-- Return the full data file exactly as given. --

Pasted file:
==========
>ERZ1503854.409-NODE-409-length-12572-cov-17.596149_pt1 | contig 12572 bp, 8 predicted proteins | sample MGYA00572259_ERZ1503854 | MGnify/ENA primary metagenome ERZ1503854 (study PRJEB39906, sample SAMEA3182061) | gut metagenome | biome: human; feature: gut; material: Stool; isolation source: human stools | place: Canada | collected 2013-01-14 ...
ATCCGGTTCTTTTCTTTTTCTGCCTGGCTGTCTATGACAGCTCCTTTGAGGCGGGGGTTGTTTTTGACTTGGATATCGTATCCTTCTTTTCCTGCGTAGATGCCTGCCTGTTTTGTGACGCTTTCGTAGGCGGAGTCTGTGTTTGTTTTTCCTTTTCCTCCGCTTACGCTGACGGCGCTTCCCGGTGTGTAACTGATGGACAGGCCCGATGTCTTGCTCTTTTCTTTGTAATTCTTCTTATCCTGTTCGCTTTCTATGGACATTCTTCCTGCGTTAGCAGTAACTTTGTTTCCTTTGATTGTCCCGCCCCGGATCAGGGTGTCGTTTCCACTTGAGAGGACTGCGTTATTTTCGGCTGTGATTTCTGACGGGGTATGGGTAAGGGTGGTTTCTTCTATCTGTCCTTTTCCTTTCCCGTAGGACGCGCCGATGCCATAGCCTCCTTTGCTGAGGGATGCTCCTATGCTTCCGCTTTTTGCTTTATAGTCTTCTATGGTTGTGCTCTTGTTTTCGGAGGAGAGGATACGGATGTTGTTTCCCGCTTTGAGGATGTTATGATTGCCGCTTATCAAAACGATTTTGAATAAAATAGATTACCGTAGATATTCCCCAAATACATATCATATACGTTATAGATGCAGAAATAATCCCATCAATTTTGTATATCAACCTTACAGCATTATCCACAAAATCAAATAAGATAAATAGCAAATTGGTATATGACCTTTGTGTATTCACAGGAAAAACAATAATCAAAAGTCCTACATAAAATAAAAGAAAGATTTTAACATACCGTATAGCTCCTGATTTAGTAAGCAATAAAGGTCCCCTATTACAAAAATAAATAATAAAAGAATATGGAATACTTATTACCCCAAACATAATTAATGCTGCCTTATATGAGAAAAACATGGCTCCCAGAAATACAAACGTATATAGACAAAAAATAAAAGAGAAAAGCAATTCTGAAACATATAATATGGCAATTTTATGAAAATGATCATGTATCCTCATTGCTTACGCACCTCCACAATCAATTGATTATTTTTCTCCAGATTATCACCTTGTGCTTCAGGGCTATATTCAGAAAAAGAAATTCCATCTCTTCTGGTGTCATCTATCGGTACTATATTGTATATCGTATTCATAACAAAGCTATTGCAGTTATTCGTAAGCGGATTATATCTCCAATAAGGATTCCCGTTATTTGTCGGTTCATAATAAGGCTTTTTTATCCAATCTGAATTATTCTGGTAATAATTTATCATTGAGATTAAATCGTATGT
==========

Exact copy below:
>ERZ1503854.409-NODE-409-length-12572-cov-17.596149_pt1 | contig 12572 bp, 8 predicted proteins | sample MGYA00572259_ERZ1503854 | MGnify/ENA primary metagenome ERZ1503854 (study PRJEB39906, sample SAMEA3182061) | gut metagenome | biome: human; feature: gut; material: Stool; isolation source: human stools | place: Canada | collected 2013-01-14 ...
ATCCGGTTCTTTTCTTTTTCTGCCTGGCTGTCTATGACAGCTCCTTTGAGGCGGGGGTTGTTTTTGACTTGGATATCGTATCCTTCTTTTCCTGCGTAGATGCCTGCCTGTTTTGTGACGCTTTCGTAGGCGGAGTCTGTGTTTGTTTTTCCTTTTCCTCCGCTTACGCTGACGGCGCTTCCCGGTGTGTAACTGATGGACAGGCCCGATGTCTTGCTCTTTTCTTTGTAATTCTTCTTATCCTGTTCGCTTTCTATGGACATTCTTCCTGCGTTAGCAGTAACTTTGTTTCCTTTGATTGTCCCGCCCCGGATCAGGGTGTCGTTTCCACTTGAGAGGACTGCGTTATTTTCGGCTGTGATTTCTGACGGGGTATGGGTAAGGGTGGTTTCTTCTATCTGTCCTTTTCCTTTCCCGTAGGACGCGCCGATGCCATAGCCTCCTTTGCTGAGGGATGCTCCTATGCTTCCGCTTTTTGCTTTATAGTCTTCTATGGTTGTGCTCTTGTTTTCGGAGGAGAGGATACGGATGTTGTTTCCCGCTTTGAGGATGTTATGATTGCCGCTTATCAAAACGATTTTGAATAAAATAGATTACCGTAGATATTCCCCAAATACATATCATATACGTTATAGATGCAGAAATAATCCCATCAATTTTGTATATCAACCTTACAGCATTATCCACAAAATCAAATAAGATAAATAGCAAATTGGTATATGACCTTTGTGTATTCACAGGAAAAACAATAATCAAAAGTCCTACATAAAATAAAAGAAAGATTTTAACATACCGTATAGCTCCTGATTTAGTAAGCAATAAAGGTCCCCTATTACAAAAATAAATAATAAAAGAATATGGAATACTTATTACCCCAAACATAATTAATGCTGCCTTATATGAGAAAAACATGGCTCCCAGAAATACAAACGTATATAGACAAAAAATAAAAGAGAAAAGCAATTCTGAAACATATAATATGGCAATTTTATGAAAATGATCATGTATCCTCATTGCTTACGCACCTCCACAATCAATTGATTATTTTTCTCCAGATTATCACCTTGTGCTTCAGGGCTATATTCAGAAAAAGAAATTCCATCTCTTCTGGTGTCATCTATCGGTACTATATTGTATATCGTATTCATAACAAAGCTATTGCAGTTATTCGTAAGCGGATTATATCTCCAATAAGGATTCCCGTTATTTGTCGGTTCATAATAAGGCTTTTTTATCCAATCTGAATTATTCTGGTAATAATTTATCATTGAGATTAAATCGTATGT